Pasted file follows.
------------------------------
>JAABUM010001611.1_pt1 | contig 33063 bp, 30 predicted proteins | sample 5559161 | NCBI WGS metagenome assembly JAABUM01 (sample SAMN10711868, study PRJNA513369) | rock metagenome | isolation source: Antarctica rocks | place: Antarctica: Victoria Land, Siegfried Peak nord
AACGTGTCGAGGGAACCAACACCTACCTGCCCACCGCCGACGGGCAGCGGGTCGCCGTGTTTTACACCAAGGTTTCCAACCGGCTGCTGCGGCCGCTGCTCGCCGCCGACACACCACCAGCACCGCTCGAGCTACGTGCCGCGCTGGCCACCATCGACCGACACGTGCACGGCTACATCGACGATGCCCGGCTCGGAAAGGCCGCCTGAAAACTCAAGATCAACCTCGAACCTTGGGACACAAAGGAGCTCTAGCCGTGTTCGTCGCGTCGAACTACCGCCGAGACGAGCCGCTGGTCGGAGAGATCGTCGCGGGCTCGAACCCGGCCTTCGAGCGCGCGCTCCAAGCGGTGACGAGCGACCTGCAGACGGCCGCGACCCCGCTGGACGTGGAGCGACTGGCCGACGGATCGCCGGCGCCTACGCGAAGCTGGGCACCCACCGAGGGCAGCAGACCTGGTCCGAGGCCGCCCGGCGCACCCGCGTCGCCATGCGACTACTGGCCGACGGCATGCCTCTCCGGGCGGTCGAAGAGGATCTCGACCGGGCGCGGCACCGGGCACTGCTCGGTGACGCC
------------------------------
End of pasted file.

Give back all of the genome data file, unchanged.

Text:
>JAABUM010001611.1_pt1 | contig 33063 bp, 30 predicted proteins | sample 5559161 | NCBI WGS metagenome assembly JAABUM01 (sample SAMN10711868, study PRJNA513369) | rock metagenome | isolation source: Antarctica rocks | place: Antarctica: Victoria Land, Siegfried Peak nord
AACGTGTCGAGGGAACCAACACCTACCTGCCCACCGCCGACGGGCAGCGGGTCGCCGTGTTTTACACCAAGGTTTCCAACCGGCTGCTGCGGCCGCTGCTCGCCGCCGACACACCACCAGCACCGCTCGAGCTACGTGCCGCGCTGGCCACCATCGACCGACACGTGCACGGCTACATCGACGATGCCCGGCTCGGAAAGGCCGCCTGAAAACTCAAGATCAACCTCGAACCTTGGGACACAAAGGAGCTCTAGCCGTGTTCGTCGCGTCGAACTACCGCCGAGACGAGCCGCTGGTCGGAGAGATCGTCGCGGGCTCGAACCCGGCCTTCGAGCGCGCGCTCCAAGCGGTGACGAGCGACCTGCAGACGGCCGCGACCCCGCTGGACGTGGAGCGACTGGCCGACGGATCGCCGGCGCCTACGCGAAGCTGGGCACCCACCGAGGGCAGCAGACCTGGTCCGAGGCCGCCCGGCGCACCCGCGTCGCCATGCGACTACTGGCCGACGGCATGCCTCTCCGGGCGGTCGAAGAGGATCTCGACCGGGCGCGGCACCGGGCACTGCTCGGTGACGCC